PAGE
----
Therefore it cannot be doubted but that the tides produce currents whose direction always answers that of the opposite hills and all mountains between which they flow. Currents produced by winds, also follow the direction of those hills which are under the water, seldom running opposite to the wind which produces them, any more than those which are occasioned by the tides follow the direction of their original cause.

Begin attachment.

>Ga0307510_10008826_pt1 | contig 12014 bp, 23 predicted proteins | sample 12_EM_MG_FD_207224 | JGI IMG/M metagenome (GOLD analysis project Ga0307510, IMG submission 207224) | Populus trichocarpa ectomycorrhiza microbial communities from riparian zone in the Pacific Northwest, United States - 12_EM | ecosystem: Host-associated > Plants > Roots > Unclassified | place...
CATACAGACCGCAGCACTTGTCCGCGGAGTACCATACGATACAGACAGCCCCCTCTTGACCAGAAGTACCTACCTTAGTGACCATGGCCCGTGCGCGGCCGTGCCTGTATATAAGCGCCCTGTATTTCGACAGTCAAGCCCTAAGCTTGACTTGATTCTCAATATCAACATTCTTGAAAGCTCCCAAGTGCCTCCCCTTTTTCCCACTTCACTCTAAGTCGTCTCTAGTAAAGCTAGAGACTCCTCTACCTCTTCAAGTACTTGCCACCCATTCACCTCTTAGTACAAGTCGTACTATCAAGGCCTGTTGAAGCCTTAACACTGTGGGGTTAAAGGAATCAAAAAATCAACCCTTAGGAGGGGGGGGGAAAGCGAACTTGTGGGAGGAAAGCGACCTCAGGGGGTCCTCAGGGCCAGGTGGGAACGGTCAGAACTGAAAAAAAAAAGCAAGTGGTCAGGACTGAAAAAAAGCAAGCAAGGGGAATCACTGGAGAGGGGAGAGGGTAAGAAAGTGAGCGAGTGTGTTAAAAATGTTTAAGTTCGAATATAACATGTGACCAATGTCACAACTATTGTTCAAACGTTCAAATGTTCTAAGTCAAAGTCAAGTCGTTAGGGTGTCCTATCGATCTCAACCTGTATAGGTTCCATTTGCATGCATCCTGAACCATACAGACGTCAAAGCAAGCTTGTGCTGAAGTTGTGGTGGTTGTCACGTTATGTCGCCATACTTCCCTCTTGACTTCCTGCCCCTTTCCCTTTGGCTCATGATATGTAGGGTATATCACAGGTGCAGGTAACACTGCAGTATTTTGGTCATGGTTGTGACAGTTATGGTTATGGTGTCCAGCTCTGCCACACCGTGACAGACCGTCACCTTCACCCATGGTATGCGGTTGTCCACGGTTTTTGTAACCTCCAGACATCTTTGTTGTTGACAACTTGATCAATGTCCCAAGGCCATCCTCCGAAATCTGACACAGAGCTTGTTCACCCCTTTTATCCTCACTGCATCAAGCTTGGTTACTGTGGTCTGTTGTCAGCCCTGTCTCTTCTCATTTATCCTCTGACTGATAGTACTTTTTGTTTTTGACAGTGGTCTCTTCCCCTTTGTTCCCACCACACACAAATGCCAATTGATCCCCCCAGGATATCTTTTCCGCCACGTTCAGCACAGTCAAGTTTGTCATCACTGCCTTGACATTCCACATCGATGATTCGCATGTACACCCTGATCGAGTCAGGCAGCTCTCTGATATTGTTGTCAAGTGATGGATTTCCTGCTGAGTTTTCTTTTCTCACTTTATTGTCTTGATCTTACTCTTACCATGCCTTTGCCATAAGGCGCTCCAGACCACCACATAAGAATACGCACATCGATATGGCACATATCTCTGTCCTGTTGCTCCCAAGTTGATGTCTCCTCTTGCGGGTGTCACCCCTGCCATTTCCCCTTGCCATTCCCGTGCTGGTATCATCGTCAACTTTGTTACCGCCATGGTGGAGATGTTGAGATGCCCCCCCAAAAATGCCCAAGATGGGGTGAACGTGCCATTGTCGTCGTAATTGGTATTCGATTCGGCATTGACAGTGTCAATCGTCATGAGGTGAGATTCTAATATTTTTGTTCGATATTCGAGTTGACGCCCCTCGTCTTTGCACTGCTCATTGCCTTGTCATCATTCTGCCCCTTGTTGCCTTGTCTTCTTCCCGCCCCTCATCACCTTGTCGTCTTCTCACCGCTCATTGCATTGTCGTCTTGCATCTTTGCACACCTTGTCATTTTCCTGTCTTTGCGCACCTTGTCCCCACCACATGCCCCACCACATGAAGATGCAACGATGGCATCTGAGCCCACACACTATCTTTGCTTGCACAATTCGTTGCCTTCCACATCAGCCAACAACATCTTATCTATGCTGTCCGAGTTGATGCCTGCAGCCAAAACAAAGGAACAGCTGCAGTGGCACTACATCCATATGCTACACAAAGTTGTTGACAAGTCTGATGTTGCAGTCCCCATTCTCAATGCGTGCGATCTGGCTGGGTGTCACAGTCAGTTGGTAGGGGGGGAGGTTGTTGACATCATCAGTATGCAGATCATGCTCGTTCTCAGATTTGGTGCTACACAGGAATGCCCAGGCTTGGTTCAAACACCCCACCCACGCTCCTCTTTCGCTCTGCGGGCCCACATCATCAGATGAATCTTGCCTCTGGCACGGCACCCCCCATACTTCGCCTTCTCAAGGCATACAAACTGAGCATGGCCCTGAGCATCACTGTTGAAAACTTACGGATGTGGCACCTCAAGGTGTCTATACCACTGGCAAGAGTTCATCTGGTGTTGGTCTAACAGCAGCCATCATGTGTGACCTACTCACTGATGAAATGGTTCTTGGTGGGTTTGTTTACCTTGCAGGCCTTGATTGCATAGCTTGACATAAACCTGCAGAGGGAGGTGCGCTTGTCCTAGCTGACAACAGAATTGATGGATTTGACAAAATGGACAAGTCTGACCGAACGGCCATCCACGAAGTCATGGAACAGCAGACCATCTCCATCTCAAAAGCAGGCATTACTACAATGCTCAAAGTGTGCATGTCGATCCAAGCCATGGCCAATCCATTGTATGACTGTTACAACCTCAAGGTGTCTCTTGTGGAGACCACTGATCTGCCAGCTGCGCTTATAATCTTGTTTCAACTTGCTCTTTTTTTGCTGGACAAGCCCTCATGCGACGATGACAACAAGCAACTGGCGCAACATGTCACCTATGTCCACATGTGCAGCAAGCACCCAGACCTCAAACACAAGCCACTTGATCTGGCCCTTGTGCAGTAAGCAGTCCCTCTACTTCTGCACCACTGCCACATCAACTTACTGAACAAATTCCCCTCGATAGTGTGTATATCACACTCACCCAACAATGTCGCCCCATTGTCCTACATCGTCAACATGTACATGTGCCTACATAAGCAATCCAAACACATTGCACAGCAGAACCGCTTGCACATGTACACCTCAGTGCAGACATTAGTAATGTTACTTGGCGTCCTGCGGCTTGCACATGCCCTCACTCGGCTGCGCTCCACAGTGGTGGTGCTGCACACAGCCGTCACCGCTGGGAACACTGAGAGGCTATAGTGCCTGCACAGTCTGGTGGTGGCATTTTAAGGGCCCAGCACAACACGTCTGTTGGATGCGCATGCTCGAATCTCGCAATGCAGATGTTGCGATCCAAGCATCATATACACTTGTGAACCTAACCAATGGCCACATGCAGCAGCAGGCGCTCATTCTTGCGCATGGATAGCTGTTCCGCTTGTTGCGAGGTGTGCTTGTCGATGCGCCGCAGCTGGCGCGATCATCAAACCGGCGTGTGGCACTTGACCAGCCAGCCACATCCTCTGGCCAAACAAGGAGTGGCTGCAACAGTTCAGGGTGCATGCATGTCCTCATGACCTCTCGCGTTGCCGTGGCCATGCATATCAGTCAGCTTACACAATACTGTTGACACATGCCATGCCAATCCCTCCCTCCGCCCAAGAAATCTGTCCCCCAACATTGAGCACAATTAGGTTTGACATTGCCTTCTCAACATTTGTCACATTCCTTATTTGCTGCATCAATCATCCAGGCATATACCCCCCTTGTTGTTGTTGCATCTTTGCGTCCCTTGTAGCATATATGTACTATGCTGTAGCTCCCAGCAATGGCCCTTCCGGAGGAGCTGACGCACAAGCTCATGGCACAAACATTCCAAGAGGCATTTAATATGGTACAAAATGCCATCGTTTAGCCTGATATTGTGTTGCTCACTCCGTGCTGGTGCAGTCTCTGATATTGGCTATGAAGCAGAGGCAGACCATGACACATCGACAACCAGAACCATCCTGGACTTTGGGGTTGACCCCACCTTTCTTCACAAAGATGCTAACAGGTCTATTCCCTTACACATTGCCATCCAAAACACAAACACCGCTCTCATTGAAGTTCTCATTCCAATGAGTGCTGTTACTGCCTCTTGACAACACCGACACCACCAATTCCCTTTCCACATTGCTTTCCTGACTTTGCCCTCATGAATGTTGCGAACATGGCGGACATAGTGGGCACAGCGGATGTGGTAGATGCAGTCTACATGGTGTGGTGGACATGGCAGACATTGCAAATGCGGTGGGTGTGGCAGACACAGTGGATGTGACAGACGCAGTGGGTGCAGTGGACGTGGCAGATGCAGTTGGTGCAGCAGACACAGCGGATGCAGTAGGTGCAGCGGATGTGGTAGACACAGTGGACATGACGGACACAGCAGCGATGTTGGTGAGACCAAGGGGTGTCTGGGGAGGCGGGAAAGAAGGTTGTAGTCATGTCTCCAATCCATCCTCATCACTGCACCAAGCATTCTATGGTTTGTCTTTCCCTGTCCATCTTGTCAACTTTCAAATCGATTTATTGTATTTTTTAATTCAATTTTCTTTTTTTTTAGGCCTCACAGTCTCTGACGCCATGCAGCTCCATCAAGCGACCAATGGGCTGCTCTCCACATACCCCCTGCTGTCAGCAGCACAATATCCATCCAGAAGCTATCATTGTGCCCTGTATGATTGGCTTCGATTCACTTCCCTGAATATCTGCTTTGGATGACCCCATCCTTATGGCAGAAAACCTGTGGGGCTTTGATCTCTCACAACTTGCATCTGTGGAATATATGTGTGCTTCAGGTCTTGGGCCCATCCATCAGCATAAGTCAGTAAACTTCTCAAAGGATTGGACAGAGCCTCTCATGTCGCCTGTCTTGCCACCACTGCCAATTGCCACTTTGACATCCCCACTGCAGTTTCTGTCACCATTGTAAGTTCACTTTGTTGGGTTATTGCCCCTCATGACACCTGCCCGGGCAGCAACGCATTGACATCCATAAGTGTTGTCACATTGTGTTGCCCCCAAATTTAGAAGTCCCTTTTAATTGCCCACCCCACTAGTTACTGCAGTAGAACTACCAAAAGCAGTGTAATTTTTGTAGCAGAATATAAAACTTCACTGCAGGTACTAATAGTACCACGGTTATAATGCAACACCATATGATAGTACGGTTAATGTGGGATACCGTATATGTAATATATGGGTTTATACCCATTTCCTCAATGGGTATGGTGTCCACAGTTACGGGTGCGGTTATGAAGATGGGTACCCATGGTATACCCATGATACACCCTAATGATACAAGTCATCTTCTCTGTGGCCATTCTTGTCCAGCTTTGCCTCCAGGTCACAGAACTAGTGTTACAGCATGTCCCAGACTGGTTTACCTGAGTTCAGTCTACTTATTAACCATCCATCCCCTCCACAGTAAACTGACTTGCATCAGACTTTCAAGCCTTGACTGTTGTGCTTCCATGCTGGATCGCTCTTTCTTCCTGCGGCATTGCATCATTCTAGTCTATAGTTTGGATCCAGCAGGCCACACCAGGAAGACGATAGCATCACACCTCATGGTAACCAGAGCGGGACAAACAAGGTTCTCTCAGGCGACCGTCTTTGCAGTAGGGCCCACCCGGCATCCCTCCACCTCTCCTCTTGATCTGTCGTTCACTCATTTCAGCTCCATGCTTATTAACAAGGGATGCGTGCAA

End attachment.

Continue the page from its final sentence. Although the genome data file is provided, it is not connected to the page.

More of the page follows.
To give a clear idea of the productions of currents, we shall first observe they are to be met with in every sea; that some are rapid, and others slow; that some are of great extent, both in length and breadth, and others short and narrow; that the same cause, whether the wind or tides, which produces these currents, frequently gives to each of them a velocity and direction very different; that a north wind, for example, which should give the water one general motion towards the south, on the contrary, produces a number of currents, separated from each other, and very different both in extent and direction; some flowing towards the south, others south-east, and others south-west; some are very rapid, others slow; some long and broad, others short and narrow; in fact, their motions are so various that we have no idea left of their original cause. When a contrary wind succeeds, all these currents take an opposite course, and follow in a contrary direction, precisely in the same manner as would be the case upon land between two opposite and adjacent hills, provided it was covered with water, as is seen at the Maldiva and all the islands of the Indian seas, where the currents run, and the winds blow, for six months in a [79] contrary direction. The same remark has been made on currents between shoals and sandbanks. In general all currents, whether caused by the motion of flux or reflux, or the action by the wind; have the same extent and direction throughout their whole course, yet differ from each other in most respects, which can proceed only from the inequalities of the hills, mountains, and vallies, at the bottom of the sea, it being certain that the current between two islands follows the direction of the coasts; and the same is observable between banks of sand, shoals, &c. we must, therefore, look on the hills and mountains of the bottom of the sea as banks which direct the current; and hence a current is a river, the breadth of which is determined by that of the valley through which it flows: its rapidity depends on the force which produces it, combined with the breadth, of the interval through which it must pass: and its direction is traced by the position of the hills and inequalities between which it must take its course.